Friday, 16 December 2011

Batman Beyond #8 The Story of Inque

After my resent submergence into the new 52 comics, I decided to read some none 52 books from my waiting stack. What I came across was a gem of an issue in Batman Beyond #8, this is a self contained issue focusing on the origin of Inque.

As with most of the characters in the Batman Beyond comic Inque was introduced during the original animated series run, from what I remember we were given very little of her back story. This issue fills in these gaps and paints Inque as a sympathetic character, and a victim of circumstances that were out of her control.

The issue starts off with a battle between Inque, GPD (Gotham Police Department) and Batman, as she attempts to steal a trigger system for an unknown device. During the battle Inque uses all her skills; including controlling one of the police men from the inside to make her getaway (alcohol controls me the same way on week-ends) It is after these opening scenes are over that we start to see the back story of what led Inque to the life she now has, and why she is so motivated and single minded to complete the jobs she takes on.
We see a young ink (name unknown) as a refugee in a war torn country, both her parents are killed in the early part of the story leaving her alone and vulnerable.
Trying to escape to a better world she falls into the hands of a gang of sex traders and finds herself been shipped over to Gotham in a cargo consignment. On arrival in Gotham she manages to escape but finds herself pregnant and alone in a strange land, desperate for money she enlists in a drug trial which unfortunately for her is not as above board as she thinks it is. This drug trial is what gives her the abilities that make her Inque, after the birth of her daughter we see Inque living in a charity ward as she struggles to feed herself and her daughter. As the effects of the experiments kick in and believing she is dieing Inque leaves her daughter on the steps of a church, and it is a testament to the writing and artwork that these scenes do make you feel for her. Realising that she was not dieing and in fact mutating Inque learns to control her new abilities, and realises that she now has a way of giving her daughter the life she had always wanted too, although it would be from afar.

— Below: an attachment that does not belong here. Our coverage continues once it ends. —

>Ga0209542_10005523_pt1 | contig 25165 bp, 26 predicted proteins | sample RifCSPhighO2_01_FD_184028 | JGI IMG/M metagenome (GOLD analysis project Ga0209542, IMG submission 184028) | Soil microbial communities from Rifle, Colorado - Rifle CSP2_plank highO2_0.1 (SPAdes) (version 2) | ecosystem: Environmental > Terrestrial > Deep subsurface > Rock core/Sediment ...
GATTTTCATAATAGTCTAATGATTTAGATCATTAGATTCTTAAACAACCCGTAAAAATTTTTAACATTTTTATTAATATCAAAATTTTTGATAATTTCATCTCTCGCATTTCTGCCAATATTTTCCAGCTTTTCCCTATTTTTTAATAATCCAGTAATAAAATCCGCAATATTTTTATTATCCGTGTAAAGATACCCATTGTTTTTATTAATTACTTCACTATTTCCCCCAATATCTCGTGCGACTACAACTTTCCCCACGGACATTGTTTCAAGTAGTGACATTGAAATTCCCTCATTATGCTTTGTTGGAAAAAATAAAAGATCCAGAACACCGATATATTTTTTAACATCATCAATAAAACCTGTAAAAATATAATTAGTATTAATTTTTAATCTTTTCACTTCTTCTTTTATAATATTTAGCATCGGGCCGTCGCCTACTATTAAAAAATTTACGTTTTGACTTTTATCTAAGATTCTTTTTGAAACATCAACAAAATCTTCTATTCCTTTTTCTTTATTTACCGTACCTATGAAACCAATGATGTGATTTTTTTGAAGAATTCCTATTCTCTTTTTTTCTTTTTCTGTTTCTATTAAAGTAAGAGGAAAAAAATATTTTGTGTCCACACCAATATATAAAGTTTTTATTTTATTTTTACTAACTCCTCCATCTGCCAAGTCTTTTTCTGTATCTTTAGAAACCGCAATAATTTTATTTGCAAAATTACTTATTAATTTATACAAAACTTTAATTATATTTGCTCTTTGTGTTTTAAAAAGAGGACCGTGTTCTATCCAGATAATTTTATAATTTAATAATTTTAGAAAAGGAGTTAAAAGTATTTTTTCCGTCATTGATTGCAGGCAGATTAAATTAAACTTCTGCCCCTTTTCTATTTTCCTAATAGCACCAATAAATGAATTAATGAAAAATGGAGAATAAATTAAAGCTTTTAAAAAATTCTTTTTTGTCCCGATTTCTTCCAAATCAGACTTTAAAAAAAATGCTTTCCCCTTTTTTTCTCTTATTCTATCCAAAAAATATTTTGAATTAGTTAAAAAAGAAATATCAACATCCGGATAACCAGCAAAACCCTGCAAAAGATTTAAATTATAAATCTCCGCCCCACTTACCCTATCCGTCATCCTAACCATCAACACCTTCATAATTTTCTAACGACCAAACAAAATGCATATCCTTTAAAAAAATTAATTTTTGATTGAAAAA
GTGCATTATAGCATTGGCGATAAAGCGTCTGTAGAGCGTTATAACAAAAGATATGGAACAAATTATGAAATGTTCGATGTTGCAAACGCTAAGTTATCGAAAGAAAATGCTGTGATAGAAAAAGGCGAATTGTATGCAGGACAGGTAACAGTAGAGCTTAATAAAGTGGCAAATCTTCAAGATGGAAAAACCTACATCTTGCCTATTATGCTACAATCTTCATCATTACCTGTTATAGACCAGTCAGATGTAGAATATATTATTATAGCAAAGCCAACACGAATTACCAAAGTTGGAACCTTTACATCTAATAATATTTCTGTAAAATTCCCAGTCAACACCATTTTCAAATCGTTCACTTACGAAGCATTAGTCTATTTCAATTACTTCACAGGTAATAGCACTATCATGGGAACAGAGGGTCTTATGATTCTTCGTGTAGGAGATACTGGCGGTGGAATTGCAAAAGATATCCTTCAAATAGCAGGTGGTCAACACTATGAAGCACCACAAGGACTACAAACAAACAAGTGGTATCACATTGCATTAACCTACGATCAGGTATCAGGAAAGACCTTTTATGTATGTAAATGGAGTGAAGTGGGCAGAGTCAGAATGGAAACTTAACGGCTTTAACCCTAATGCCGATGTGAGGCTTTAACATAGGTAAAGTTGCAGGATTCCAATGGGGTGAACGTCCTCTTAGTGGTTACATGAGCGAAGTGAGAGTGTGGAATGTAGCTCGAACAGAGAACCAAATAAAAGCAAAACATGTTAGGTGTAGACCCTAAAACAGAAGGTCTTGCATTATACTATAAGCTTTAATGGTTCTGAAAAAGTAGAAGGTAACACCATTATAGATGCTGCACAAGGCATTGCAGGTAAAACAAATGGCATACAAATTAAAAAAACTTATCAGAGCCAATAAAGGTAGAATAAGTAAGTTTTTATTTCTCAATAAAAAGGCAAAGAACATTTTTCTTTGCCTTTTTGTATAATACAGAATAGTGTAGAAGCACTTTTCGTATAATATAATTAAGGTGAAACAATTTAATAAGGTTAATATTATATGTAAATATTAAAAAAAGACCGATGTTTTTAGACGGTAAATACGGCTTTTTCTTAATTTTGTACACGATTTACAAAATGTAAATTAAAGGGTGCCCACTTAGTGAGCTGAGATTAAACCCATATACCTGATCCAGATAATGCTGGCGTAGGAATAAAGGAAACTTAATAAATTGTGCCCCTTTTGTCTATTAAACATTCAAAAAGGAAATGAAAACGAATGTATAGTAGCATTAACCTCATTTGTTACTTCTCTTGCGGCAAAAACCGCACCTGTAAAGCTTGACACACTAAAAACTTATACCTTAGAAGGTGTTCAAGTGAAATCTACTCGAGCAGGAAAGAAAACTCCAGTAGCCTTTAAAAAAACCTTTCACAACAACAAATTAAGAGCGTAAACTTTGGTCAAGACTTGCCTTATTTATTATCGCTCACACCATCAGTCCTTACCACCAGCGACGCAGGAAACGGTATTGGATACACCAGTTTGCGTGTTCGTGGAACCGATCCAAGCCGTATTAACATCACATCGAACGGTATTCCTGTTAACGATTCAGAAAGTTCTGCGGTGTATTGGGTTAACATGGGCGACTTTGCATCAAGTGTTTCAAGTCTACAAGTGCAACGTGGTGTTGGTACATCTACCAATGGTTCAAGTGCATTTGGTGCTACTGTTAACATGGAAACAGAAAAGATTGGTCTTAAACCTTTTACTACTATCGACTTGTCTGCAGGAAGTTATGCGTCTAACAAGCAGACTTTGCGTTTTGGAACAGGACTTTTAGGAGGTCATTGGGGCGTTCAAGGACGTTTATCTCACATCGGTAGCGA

Over the years Inque closely follows her daughter’s life from before making herself know to her when she hits her teenage years (a teenage girls years are never good in any circumstances), it’s not a meeting that goes well and again you have to feel for her as her daughters rejection hits her hard.

We also learn that Inque is dying due to her own unique genetic abilities, and has taken on the job of stealing the trigger device to gain a temporary cure for her illness.
The closing panel’s shows the other reason Inque was desperate to get herself cured, a ending I will not spoil for anyone on this blog.

The writer is Adam  Beechen who pens a brilliant story that gives depth to someone who was for me a very one dimensional character, pencils by Chris Batista, Inker Rich Perrotta and Colourist David Baron who's colours fit the story completely. 
The whole book has a different look from the cartoon style the book usually has.
I was delighted to read that a new Batman Beyond title is starting in 2012, this issue has me excited for the start of that book.

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